The ability to do basic work activities means having the ability and aptitude necessary to perform most jobs. 20 C.F.R. § 404.1521(b). These abilities and aptitudes include: “(1) physical functions such as walking, standing, sitting, lifting, pushing, pulling, reaching, carrying, or handling; (2) capacities for seeing, hearing, and speaking; (3) understanding, carrying out, and remembering simple instructions; (4) use of judgment; (5) responding appropriately to supervision, co-workers, and usual work situations; and (6) dealing with changes in a routine work setting.” Bowen v. Yuckert, 482 U.S. 137, 141 (1987).

         Third, if the claimant has a severe impairment, then the Commissioner will determine the medical severity of the impairment. If the impairment meets or equals one of the presumptively disabling impairments listed in the regulations, then the claimant is considered disabled regardless of age, education, and work experience. Kelley v. Callahan, 133 F.3d 583, 588 (8th Cir. 1998).

         Fourth, if the claimant's impairment is severe, but it does not meet or equal one of the presumptively disabling impairments, then the Commissioner will assess the claimant's residual functional capacity (RFC) and the demands of his past relevant work. If the claimant can still do his past relevant work, then he is considered not disabled. Past relevant work is any work the claimant has done within the past 15 years of his application that was substantial gainful activity and lasted long enough for the claimant to learn how to do it. “RFC is a medical question defined wholly in terms of the claimant's physical ability to perform exertional tasks or, in other words, what the claimant can still do despite his or her physical or mental limitations.” Lewis v. Barnhart, 353 F.3d 642, 646 (8th Cir. 2003) (internal quotation omitted). The RFC is based on all relevant medical and other evidence. Id. The claimant is responsible for providing the evidence the Commissioner will use to determine the RFC. Id. If a claimant retains enough RFC to perform past relevant work, then the claimant is not disabled. Id.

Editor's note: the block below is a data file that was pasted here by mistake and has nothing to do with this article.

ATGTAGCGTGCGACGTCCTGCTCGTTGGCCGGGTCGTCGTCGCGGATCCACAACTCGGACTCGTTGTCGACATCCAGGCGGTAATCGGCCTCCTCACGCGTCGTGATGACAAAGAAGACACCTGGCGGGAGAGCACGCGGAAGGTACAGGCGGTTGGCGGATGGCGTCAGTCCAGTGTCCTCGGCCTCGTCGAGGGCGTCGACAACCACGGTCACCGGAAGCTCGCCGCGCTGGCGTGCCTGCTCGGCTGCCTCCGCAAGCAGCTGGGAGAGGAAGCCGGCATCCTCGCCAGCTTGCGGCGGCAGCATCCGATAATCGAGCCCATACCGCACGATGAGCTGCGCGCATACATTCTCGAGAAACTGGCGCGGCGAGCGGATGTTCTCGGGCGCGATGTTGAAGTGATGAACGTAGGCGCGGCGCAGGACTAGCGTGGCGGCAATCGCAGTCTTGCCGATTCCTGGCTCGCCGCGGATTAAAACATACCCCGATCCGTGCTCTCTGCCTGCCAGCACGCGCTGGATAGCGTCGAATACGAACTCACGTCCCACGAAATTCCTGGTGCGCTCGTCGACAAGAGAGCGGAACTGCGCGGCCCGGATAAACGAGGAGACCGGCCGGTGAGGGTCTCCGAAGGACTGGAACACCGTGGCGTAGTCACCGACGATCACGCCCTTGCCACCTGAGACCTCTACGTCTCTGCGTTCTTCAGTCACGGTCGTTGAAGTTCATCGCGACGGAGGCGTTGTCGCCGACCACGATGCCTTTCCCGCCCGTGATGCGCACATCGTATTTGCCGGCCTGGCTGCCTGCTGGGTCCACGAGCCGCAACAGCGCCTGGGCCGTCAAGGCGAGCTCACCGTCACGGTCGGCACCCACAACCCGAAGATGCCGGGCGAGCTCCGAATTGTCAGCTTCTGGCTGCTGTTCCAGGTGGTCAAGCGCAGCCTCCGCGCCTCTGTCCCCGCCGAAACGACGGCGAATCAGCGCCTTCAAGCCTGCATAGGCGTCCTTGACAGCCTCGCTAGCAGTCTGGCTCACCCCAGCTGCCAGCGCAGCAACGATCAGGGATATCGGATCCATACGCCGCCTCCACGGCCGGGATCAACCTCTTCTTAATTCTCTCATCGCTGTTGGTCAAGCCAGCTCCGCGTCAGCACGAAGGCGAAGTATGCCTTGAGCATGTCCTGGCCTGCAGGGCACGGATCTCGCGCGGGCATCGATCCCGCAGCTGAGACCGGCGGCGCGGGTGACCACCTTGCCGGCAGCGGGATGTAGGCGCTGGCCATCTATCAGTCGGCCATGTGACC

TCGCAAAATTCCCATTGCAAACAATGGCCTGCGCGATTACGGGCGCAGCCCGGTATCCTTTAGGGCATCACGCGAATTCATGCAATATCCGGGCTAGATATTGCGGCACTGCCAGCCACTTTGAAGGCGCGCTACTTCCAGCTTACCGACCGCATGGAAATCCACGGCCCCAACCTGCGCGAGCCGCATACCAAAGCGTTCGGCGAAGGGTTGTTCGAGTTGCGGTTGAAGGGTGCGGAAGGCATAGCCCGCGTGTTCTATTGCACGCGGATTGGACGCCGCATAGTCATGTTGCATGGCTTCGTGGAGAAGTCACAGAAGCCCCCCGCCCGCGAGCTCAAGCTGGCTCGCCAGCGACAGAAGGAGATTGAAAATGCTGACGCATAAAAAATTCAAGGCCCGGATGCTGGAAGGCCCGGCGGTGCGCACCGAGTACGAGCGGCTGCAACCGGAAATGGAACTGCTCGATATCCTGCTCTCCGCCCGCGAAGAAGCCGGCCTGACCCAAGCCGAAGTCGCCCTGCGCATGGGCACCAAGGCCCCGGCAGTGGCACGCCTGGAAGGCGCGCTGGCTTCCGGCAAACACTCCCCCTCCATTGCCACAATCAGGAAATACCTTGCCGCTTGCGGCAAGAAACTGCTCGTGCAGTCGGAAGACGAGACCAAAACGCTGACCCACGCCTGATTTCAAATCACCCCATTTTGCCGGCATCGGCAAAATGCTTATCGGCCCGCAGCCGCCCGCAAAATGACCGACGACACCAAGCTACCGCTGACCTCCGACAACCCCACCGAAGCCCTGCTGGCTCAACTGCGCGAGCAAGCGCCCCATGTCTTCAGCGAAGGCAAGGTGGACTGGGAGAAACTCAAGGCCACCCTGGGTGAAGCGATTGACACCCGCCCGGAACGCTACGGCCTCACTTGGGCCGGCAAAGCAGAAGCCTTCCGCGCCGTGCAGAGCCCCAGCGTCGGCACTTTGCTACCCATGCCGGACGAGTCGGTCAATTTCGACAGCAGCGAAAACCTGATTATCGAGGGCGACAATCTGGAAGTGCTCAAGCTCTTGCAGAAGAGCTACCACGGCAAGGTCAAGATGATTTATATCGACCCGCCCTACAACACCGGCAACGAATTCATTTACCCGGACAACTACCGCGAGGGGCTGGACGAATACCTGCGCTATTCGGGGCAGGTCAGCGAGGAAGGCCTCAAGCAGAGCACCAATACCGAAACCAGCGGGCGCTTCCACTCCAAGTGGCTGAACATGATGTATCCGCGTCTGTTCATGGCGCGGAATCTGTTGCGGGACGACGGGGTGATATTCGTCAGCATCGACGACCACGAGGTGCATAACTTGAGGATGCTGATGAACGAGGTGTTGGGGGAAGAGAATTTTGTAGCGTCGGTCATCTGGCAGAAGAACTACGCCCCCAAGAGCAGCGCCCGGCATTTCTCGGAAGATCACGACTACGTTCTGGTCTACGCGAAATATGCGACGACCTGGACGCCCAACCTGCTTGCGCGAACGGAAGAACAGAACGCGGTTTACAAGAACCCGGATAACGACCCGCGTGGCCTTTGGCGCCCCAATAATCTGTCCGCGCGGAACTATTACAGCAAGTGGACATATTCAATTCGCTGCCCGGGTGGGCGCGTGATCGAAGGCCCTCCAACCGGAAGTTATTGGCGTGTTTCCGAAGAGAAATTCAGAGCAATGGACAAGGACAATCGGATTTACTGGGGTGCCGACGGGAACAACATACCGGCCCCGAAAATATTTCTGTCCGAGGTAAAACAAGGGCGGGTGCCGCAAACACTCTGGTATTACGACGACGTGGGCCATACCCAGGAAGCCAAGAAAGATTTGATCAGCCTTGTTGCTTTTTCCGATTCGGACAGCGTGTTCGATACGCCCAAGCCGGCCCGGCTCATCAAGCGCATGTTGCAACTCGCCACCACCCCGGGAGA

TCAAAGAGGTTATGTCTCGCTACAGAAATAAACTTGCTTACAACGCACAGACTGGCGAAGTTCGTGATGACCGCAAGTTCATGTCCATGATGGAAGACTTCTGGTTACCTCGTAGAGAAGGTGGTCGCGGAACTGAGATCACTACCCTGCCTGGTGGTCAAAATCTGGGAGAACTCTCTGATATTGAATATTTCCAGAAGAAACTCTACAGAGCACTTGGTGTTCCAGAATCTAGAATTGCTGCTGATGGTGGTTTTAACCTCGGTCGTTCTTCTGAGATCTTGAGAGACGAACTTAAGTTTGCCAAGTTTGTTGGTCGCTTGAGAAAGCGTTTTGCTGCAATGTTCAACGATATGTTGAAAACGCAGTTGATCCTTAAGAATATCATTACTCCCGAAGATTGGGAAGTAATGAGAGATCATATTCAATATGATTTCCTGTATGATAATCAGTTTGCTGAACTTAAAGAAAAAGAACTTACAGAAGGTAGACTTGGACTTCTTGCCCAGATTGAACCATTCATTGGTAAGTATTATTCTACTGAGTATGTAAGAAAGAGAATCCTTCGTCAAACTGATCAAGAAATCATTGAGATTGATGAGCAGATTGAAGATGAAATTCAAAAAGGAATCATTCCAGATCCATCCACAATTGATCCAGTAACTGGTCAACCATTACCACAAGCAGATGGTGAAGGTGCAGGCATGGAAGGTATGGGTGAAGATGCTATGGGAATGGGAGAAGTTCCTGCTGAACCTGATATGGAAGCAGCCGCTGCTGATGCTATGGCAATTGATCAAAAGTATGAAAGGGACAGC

Fifth, if the claimant's RFC, as determined in step four, will not allow the claimant to perform past relevant work, then the burden shifts to the Commissioner to show there is other work the claimant can do given the claimant's RFC, age, education, and work experience. Id. The Commissioner must show not only that the claimant's RFC will allow him or her to make the adjustment to other work, but also that other work exists in significant numbers in the national economy. Eichelberger v. Barnhart, 390 F.3d 584, 591 (8th Cir. 2004). If the claimant can make the adjustment, then the Commissioner will find the claimant is not disabled. At step five, the Commissioner has the responsibility of developing the claimant's complete medical history before making a determination about the existence of a disability. Id. The burden of persuasion to prove disability remains on the claimant. Stormo v. Barnhart, 377 F.3d 801, 806 (8th Cir. 2004).

         If after these five steps, the ALJ has determined the claimant is disabled, but there is medical evidence of substance use disorders, the ALJ must decide if that substance use was a contributing factor material to the determination of disability. 42 U.S.C. § 423(d)(2)(C). The ALJ must then evaluate the extent of the claimant's limitations without the substance use. Id. If the limitations would not be disabling, then the disorder is a contributing factor material to determining disability and the claimant is not disabled.


         The ALJ engaged in the five-step sequential analysis outlined above, as reflected in his written decision.

         At step one, the ALJ found claimant had not continuously worked at a substantial gainful activity level since July 1, 2010. AR 18.

         At step two, the ALJ determined claimant had the following severe impairments: “migraine headaches, and pervasive developmental disorder.” AR 18. The ALJ found claimant had a seizure disorder, but found that it was not severe because it was controlled by medical treatment. AR 19. Nevertheless, the ALJ stated he took this non-severe impairment into account when assessing claimant's residual functional capacity. Id.

         At step three, the ALJ determined claimant did not have an impairment or a combination of impairments which met or medically equaled the severity of a listed impairment in 20 C.F.R. Pt. 404, Subpt. P, App. 1. AR 19. The ALJ specifically considered listing 12.10 for mental impairment, but found it ...